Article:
Teens are calling out Dude Where's my Car? for sexism after watching movie for the first time
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Teenagers have been working their way through a few older movies and they've got a few problems with Dude, Where's My Car?
The 2000 comedy starring Ashton Kutcher and Seann William Scott as a couple of friends who have a wild night out and wake up the next morning unable to remember any of it.
As you might have guessed from the title they're trying to figure out what happened to their car and it basically just goes from there.
When it came out it was critically panned, slammed as being annoying and unfunny with pretty much the only redeeming feature being a runtime of under 90 minutes.
However, audiences took to the movie more than critics and it became a cult hit which pulled in pretty decent numbers at the box office.
If it came out today you can bet it'd be one of those movies where people post screenshots of the Rotten Tomatoes scores for critics and the audience in an attempt to win an argument.
Then again, if it came out today it might not do anywhere near as well as teenagers just discovering the movie have slammed it for being 'pretty racist', 'sexist' and transphobic.
Vice wanted to know what modern teens thought of supposedly classic teen movies from decades gone by and Dude, Where's My Car? really did not stand the test of time with the teens who watched it.
One of the teens slammed the main characters as 'sexist losers' and argued that pretty much every woman in the movie 'exists for the two main characters’ sexual pleasure'.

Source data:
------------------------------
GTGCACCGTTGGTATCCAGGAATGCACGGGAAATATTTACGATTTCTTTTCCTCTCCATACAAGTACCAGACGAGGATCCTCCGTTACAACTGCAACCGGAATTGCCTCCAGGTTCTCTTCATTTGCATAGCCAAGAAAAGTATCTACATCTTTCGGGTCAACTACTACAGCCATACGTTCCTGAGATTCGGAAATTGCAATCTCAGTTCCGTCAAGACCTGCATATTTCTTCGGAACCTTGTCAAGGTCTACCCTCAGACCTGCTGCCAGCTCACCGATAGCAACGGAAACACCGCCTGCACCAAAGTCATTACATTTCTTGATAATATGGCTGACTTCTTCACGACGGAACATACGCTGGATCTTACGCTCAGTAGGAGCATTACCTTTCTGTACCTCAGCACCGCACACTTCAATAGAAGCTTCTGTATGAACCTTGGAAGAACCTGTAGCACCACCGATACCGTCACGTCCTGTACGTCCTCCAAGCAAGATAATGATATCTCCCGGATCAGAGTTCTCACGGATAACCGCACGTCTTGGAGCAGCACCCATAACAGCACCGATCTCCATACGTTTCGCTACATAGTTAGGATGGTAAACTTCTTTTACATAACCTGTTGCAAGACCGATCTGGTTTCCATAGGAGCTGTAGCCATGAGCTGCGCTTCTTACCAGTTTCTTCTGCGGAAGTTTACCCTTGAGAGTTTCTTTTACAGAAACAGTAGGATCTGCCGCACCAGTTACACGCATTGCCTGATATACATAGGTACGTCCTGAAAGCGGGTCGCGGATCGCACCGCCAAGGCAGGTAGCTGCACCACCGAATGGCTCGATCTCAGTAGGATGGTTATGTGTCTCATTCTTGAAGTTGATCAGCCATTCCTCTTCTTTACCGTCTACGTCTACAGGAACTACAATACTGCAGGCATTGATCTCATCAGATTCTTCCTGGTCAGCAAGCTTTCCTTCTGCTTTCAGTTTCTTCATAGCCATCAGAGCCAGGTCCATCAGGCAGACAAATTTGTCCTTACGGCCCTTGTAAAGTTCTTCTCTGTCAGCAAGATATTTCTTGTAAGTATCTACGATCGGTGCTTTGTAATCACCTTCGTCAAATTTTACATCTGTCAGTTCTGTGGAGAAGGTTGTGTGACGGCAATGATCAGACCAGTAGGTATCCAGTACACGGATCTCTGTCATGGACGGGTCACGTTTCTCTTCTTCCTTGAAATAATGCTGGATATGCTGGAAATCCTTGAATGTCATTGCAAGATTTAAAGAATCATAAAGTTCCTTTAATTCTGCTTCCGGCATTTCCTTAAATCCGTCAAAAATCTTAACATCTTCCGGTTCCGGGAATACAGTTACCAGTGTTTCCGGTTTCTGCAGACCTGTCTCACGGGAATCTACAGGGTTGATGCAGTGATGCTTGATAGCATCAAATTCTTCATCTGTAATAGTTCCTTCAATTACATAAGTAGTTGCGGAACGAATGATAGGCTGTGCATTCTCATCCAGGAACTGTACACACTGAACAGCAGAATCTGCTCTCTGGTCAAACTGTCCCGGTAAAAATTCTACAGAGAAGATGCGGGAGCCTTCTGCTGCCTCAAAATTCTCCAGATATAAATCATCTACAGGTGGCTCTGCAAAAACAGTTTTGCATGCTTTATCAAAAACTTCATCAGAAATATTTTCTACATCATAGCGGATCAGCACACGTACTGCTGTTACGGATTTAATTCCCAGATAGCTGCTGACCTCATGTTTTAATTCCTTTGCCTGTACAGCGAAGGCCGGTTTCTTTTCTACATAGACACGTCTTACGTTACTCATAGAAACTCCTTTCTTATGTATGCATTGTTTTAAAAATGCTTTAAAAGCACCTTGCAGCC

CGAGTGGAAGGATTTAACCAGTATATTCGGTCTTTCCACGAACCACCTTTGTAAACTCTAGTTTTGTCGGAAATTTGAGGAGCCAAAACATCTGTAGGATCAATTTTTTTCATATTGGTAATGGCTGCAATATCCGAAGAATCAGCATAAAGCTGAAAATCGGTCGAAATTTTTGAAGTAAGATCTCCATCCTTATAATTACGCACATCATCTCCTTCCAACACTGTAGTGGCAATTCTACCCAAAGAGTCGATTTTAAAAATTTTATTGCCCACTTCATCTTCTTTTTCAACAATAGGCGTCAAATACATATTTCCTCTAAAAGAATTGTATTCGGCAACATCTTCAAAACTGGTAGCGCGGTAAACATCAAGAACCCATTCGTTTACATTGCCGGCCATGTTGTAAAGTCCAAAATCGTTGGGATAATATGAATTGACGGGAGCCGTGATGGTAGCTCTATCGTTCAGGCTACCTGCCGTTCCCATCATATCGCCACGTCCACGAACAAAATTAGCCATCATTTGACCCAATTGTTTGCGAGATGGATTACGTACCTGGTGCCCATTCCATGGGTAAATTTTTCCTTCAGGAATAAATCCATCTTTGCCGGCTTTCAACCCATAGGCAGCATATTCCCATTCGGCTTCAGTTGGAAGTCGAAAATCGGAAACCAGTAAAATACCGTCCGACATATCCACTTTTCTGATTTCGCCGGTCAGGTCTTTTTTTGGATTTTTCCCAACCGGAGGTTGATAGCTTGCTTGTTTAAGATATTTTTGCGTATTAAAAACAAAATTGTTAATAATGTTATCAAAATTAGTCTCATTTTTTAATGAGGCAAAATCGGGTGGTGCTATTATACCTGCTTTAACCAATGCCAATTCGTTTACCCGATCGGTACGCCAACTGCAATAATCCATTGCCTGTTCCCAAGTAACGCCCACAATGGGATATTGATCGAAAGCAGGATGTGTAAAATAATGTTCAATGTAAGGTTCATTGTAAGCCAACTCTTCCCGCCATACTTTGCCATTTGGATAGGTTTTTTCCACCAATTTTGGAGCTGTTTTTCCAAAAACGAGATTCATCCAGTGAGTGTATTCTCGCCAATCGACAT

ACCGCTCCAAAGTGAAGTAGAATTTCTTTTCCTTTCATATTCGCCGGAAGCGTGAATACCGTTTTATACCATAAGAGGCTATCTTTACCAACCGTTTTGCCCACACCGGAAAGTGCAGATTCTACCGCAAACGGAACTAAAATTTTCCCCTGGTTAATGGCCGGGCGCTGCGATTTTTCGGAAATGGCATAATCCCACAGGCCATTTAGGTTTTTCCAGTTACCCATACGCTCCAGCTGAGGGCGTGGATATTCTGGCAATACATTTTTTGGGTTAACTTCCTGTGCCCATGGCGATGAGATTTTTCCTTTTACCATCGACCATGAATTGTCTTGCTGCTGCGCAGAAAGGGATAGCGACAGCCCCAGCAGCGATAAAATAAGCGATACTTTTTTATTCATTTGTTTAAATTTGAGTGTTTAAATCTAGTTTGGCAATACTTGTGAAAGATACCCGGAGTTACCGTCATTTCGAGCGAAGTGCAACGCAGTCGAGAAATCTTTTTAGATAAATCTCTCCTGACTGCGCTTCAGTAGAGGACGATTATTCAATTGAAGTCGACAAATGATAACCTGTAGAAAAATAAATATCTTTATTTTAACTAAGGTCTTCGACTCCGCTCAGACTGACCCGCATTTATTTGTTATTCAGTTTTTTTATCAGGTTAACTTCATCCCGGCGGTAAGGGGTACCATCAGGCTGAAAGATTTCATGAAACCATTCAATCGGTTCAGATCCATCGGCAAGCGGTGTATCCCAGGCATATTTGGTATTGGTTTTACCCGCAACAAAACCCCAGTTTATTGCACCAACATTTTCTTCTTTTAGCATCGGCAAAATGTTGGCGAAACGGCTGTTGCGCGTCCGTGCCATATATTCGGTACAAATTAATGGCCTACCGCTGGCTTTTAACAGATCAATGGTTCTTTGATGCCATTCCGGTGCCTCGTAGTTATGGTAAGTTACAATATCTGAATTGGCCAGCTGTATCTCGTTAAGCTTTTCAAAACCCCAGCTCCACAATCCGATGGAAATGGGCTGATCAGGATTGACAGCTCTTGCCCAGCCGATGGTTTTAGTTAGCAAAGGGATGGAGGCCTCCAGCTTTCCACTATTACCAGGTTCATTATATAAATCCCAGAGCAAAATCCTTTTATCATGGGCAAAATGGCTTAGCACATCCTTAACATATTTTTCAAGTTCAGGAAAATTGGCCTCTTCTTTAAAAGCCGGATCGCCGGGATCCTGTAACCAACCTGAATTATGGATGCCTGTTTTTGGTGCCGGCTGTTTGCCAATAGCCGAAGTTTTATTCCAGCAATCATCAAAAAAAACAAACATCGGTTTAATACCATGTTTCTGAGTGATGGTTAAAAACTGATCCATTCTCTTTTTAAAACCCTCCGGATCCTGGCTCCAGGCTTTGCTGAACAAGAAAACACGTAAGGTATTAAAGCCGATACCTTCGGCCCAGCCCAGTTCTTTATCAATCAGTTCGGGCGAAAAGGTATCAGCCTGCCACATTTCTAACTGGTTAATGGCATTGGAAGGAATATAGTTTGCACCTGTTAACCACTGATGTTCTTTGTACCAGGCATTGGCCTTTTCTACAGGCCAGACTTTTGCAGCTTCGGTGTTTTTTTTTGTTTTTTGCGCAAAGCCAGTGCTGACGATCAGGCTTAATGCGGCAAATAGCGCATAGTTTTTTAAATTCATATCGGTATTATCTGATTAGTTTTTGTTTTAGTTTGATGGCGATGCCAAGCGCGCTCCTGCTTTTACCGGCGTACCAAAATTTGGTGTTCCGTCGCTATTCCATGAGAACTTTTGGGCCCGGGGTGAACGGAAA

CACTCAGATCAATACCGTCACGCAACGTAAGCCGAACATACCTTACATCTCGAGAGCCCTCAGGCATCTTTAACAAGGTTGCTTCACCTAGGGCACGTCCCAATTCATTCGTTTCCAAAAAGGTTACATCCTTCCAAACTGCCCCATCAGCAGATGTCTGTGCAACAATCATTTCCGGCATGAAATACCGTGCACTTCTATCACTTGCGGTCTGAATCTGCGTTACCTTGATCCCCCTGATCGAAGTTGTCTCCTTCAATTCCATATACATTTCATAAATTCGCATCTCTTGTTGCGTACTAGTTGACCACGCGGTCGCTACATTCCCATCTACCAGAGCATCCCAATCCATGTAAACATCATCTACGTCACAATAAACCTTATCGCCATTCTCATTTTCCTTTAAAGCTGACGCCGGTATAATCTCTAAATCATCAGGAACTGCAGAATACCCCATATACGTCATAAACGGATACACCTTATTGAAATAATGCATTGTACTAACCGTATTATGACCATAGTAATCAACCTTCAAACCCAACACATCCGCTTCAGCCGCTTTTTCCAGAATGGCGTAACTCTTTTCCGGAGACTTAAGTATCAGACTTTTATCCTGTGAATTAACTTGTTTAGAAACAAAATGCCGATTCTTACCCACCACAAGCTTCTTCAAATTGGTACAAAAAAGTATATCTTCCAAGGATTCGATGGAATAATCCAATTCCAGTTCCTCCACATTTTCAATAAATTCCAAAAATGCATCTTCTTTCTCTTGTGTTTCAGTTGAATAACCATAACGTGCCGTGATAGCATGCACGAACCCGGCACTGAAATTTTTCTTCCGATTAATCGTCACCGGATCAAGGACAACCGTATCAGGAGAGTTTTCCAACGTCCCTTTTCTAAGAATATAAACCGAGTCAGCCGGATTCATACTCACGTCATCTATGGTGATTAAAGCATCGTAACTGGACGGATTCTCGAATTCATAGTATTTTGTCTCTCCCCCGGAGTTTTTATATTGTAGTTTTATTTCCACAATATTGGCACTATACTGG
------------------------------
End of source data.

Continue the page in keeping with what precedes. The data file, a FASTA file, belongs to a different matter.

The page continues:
Another said the movie was so bad they couldn't even make it to the end and didn't find it at all funny, they particularly didn't like a scene where Kutcher's character Jesse tries to order a Chinese takeaway, slamming it as 'not remotely funny and pretty racist'.
Another scene in the movie which the teens called out was when the characters discovered that during the drunken night Jesse had received a lap dance from a trans woman.
The reviewers found the character's reaction where he wipes his tongue and calls her a 'gender-challenged male' to be 'so disgusting'.
None of the teens really had anything nice to say about Dude, Where's My Car? and hoped a film like it wouldn't be made today.
The teens also went through a number of other 'classic' teen movies like American Pie and Clueless, and those also didn't have much the newer audiences could recommend.
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Topics: TV and Film